Positron Emission Tomography Scanning and Beyond, 1979-2004

Soon after Sokoloff's team successfully demonstrated the 2-DG method, Martin Reivich (who had worked with Sokoloff on his initial attempt to develop a model) urged them to adapt it for use in humans. While the theoretical basis could be applied without any problem, obviously the autoradiography of postmortem brain slices could not. They would need a non-invasive way to measure local tissue concentrations of the tracer isotope. Fortunately, several researchers in the U.S. and Europe had been developing computerized three dimensional scanning technologies for clinical use. David Kuhl, then in the Department of Radiology at the University of Pennsylvania, had built a single-photon scanner that could measure local concentrations of gamma-emitting isotopes in cross sections of human brain by rotating radiation detectors (scintillation probes) around the head. Kuhl was working with Michael Phelps and Edward Hoffman, who had recently moved to Penn from Michael TerPogossian's lab at Washington University in St. Louis, where they pioneered development of the first positron emission tomography (PET) scanner. Reivich brought them in to the project.

To use 2-DG with such a scanner, however, it had to be tagged with a gamma-emitting isotope, rather than 14C. When radioactive isotopes decay, they give off alpha, beta, or gamma radiation, or positrons. (Alpha particles are protons and neutrons; beta particles are electrons; gamma radiation is light waves or photons; positrons are electron-sized particles that have a positive charge.) In a tracer substance containing a gamma-emitting isotope, positrons escape from the nuclei of the decaying radioactive atoms with a kinetic energy that drives them through the tissue. Moving through the tissue, they soon interact with the nearest negatively charged electrons. The two types of particles annihilate each other, and each collision produces two gamma rays. The two gamma rays move away from the point of annihilation with the speed of light in almost exactly opposite directions, at approximately 180 degrees with respect to each other. By placing two shielded detectors opposite each other in a line and counting the gamma rays that reach them in at the same moment, the radioactivity distributed along the line can be measured. If many such detectors are rotated around the head, then the counting data they collect can be put into a computer program that can construct images that represent quantitatively the distribution of the radioactivity within the structures of the brain.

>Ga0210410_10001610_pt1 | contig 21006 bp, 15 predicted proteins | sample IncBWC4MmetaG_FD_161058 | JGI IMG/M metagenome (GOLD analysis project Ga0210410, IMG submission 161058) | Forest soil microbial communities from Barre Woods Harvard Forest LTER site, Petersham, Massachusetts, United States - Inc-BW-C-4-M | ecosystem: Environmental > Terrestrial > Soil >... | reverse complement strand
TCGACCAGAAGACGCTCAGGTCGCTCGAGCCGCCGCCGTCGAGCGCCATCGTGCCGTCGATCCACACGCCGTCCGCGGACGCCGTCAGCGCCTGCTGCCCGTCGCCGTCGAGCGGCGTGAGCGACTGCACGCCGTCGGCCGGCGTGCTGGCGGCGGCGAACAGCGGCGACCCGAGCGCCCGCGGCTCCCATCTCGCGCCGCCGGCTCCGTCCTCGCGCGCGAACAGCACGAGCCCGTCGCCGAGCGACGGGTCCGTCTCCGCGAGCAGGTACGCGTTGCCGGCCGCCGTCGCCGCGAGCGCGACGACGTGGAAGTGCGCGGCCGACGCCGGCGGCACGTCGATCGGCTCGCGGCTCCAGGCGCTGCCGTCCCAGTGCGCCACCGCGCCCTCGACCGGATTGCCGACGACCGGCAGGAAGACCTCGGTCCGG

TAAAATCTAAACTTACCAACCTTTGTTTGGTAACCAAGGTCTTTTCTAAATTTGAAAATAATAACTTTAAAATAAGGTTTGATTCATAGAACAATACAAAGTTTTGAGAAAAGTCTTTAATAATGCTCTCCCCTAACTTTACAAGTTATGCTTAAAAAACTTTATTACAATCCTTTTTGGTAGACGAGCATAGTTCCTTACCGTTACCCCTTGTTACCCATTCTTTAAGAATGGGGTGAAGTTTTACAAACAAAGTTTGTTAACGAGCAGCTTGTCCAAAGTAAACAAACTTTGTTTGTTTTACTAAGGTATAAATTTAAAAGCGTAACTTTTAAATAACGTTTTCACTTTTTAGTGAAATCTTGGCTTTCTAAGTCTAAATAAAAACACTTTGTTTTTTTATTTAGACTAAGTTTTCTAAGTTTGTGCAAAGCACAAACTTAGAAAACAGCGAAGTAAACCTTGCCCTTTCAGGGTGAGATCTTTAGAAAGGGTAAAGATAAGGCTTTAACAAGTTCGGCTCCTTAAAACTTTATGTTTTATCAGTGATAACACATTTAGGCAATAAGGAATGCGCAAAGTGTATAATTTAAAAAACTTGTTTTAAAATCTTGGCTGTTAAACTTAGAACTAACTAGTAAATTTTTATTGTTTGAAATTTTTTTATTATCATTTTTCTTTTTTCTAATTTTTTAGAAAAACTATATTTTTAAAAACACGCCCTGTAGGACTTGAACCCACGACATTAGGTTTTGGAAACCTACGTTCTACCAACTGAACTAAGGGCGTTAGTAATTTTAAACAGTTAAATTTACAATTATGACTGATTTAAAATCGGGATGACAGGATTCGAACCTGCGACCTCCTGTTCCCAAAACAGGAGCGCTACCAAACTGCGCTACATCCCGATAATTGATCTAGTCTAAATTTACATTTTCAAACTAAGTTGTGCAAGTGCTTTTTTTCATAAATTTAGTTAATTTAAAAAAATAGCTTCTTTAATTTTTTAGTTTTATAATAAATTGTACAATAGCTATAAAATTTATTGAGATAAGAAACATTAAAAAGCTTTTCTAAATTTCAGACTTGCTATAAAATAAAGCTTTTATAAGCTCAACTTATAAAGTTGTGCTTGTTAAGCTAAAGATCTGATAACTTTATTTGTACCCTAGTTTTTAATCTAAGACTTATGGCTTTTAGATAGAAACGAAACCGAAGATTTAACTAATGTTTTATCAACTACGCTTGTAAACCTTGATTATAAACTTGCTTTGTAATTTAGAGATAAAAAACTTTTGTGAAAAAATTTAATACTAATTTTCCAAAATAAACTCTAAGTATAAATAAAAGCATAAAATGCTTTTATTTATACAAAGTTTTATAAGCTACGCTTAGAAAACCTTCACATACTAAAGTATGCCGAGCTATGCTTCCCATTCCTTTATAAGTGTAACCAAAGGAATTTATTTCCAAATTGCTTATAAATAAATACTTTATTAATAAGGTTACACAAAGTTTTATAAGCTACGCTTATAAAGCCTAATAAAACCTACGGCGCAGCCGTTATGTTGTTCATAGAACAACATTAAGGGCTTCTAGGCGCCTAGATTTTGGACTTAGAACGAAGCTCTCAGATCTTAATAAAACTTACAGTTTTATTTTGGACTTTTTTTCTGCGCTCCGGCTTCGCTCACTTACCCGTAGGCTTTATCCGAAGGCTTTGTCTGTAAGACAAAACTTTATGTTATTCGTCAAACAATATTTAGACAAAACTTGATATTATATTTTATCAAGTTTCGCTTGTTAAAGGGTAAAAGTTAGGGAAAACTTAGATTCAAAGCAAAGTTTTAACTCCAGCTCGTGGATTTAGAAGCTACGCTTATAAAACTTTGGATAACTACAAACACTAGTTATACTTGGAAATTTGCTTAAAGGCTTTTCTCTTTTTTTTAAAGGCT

None of the components of glucose (hydrogen, oxygen, and carbon) form gamma-emitting isotopes, so the 2-DG tracer would have to be modified with some element that did. Sokoloff enlisted the help of Alfred Wolf and Joanna Fowler, radiochemists at Brookhaven National Laboratories, who synthesized a gamma-emitting version of 2-DG, tagged with radioactive fluorine: 2[18F]fluoro-2-deoxy-D-glucose ([18F]FDG.) This tracer was used with Kuhl's single-photon scanner to image the human brain in 1977. Soon after, Kuhl, Phelps, and Hoffman moved to the University of California, Los Angeles, where they refined the early PET technology and brought it into mainstream clinical use. PET offered better spatial resolution and accuracy than Kuhl's first scanner, and the UCLA group adapted the [18F]FDG technique for use with PET. PET imaging made it possible to map all kinds of activity in the human brain with greater certainty, from the processes of thinking, sleeping, dreaming, and physical movement, to the actions of drugs and hormones. It also proved useful in clinical diagnosis, e.g., for Alzheimer's disease, Huntington's disease, and seizure disorders, and later, for identifying and tracking the treatment of many types of tumors.